Cinco de Mayo a bigger deal in the U.S. than Mexico

Cinco de Mayo a bigger deal in the U.S. than Mexico

Mexico gets quite a bum rap here in the states. The country has been invaded by numerous old-world powers and by the U.S., trampled and cut down to size so frequently they become an easy target for fatuous politicians with no more knowledge of Mexico or Mexicans than a snake has hips.

Cinco de Mayo, literally Fifth of May, is next week, and many of us will make some kind of tequila-soaked jab at joining in the celebration.

The holiday, which is a bigger deal in the U.S. than in Mexico proper, marks a victory in turning the forces of Napoleon III out of the country in 1862. Mexicans suspended debt payments to other nations in 1861, and French, Spanish and English troops marched right in to try and slap some coin out of them.

The English and Spanish soon left as it wasn’t worth the trouble. The French stayed on, hoping to weaken American influence south of the border and turn Mexico into a monarchy led by the Austro-Hungarian empire.

The French took a beating at the battle of Puebla, and Cinco de Mayo celebrates that victory, even though the French kept on fighting for a few more years before taking their cigarettes and heading back to Paris.

Because of the large Mexican population there from the earliest days, California was the starting point for Unites States celebrations of the day, and the rest of the country got on board after Franklin Roosevelt’s Good Neighbor Policy opened the way for better relations with nations in the Caribbean.

The usual celebratory dish for Cinco de Mayo in Mexico is a poblano pepper in mole sauce, a rich, dark brown sauce with an ingredient list as long as a Pontiac, with Mexican chocolate playing a central flavor role.

Mole is something I’ve never tackled outside of buying it in a jar and thinning it a bit, but it is most surely delicious with just about anything you might pair it with.

Not counting fast food, I can think of at least six Mexican restaurants off the top of my head, which we are fortunate to find in our backyard, plus a great many pop-ups and food trucks. That makes us extremely lucky as the LatinX community has matured enough to stabilize and begin sharing more of their culture and cuisine.

As I would bet you had misconceptions about the origins of the day, Cinco de Mayo in the United States has become more of a generalized celebration of Mexican culture. Los Angeles, Chicago and Houston make a really big deal of it, closing streets and throwing a big party, more so than in Tijuana.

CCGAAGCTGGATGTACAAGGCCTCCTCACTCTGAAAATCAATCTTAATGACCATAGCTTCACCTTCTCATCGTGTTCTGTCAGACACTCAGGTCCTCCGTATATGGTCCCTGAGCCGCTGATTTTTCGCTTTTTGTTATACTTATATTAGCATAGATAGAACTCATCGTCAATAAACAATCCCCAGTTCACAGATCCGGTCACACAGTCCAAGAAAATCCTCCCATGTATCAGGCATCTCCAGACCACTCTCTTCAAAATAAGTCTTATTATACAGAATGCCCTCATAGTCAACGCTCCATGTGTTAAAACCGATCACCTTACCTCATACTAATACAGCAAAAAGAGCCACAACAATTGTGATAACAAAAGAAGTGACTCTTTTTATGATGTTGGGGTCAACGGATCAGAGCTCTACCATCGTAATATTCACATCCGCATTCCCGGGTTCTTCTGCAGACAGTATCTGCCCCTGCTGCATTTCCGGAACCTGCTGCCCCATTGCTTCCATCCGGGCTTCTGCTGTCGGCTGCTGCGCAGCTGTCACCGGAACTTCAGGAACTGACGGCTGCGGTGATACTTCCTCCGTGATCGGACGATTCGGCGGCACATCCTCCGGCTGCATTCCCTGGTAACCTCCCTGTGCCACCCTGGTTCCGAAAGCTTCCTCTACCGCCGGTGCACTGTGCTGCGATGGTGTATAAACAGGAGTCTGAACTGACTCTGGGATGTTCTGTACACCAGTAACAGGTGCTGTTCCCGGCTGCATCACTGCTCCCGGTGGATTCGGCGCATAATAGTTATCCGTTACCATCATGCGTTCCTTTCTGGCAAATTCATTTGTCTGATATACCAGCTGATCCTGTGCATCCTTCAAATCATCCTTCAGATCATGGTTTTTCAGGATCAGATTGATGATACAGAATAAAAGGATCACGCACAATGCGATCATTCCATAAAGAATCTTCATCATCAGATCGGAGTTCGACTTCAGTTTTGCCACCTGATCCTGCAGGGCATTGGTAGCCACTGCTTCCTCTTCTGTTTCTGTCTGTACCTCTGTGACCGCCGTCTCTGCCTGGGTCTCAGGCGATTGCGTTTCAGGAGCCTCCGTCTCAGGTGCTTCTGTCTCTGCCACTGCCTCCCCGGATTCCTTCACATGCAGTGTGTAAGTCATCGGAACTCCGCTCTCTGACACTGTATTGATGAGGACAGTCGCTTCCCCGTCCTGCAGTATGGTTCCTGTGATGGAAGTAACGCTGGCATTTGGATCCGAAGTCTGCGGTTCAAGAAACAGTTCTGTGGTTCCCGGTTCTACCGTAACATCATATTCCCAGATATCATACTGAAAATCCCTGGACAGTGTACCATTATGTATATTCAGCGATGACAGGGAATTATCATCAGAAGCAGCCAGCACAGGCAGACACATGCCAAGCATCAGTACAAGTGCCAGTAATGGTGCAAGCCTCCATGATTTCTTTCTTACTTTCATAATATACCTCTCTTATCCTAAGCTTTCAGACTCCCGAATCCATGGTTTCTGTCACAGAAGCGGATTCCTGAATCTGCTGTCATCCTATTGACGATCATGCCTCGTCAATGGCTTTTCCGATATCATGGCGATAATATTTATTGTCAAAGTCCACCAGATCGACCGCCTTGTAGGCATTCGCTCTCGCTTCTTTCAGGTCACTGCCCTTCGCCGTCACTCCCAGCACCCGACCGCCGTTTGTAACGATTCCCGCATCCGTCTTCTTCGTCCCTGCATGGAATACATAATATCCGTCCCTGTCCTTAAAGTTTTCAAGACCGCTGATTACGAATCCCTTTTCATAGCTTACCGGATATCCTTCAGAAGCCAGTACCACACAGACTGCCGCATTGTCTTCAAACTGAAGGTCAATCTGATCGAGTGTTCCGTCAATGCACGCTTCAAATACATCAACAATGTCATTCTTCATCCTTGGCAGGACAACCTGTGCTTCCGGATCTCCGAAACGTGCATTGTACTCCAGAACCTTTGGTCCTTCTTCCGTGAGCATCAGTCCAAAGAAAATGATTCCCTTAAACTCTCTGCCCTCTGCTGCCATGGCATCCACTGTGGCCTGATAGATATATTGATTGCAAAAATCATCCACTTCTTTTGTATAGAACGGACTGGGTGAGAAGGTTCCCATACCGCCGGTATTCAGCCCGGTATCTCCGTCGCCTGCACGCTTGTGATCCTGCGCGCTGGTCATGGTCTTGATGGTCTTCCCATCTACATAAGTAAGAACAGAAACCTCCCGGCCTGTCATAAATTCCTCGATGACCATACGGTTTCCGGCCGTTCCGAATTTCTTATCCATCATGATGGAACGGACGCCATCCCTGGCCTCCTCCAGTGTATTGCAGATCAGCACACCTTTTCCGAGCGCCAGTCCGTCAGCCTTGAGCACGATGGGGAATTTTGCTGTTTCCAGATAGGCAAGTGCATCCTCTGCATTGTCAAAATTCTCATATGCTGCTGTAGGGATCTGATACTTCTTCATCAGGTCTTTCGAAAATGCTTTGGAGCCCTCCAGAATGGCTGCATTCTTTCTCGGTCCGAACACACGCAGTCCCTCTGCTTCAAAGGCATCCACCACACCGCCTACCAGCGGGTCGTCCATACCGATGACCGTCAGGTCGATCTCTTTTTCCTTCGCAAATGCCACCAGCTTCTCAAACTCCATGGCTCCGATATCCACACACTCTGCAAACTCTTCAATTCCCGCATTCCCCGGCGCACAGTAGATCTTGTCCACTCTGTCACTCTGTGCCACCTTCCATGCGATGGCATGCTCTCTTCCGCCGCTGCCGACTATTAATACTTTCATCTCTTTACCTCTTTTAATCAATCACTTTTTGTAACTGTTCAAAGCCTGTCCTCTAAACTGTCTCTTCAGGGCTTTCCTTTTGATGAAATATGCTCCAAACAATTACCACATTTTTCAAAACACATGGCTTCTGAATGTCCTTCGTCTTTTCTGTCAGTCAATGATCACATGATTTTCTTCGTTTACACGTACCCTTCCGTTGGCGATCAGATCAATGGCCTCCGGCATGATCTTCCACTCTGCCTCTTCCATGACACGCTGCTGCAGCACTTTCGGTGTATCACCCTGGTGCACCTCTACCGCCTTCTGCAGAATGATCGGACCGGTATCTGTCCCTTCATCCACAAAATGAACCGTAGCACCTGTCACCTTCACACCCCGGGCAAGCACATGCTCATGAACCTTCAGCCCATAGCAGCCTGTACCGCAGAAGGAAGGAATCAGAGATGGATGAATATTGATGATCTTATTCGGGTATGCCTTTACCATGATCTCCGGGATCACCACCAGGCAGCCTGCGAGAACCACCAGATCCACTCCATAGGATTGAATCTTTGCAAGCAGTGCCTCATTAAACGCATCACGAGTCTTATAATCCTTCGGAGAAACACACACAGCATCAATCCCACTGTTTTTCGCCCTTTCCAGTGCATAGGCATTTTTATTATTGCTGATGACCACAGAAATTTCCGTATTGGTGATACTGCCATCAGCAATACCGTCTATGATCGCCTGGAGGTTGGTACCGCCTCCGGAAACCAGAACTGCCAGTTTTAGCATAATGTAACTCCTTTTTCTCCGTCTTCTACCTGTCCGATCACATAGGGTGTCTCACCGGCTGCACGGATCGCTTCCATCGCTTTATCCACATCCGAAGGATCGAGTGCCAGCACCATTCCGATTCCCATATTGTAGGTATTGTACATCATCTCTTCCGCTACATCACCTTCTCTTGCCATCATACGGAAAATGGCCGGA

Cinco de Mayo has been a federally recognized holiday in America since 2005, but it is not an official holiday in Mexico. We celebrate pretty heavily in the U.S., consuming 81 million pounds of avocados and more tequila than any other nation on earth that day. That’s a lot of guacamole and margaritas.

Everyone has their favorite recipe for guacamole, and this is the one I’ve worked on and fussed with over the years. It probably has more ingredients than a purist would like, but I like my guac a little chunky and with a little added color.

In taking the pit out of the avocado, turn it upside down and push from the back after halving it. Sticking a big knife into the pit sends a lot of people to the ER every year. The injury even has a name, “avocado hand.”


2 Hass avocados, pitted, peeled and cut into small chunks

1 clove garlic, crushed

2 teaspoons red onion, finely diced

1 or 2 Serrano chilies, seeded and finely diced (or to taste)

2 tablespoons Roma tomato, finely diced

Cilantro leaves, chopped, to taste

2 or more tablespoons fresh lime juice

Small pinch of cumin powder

1 teaspoon kosher salt and 1/2 teaspoon pepper

Combine all ingredients in a large bowl and mash together with a fork. Taste and adjust salt, pepper and lime juice amounts if needed.

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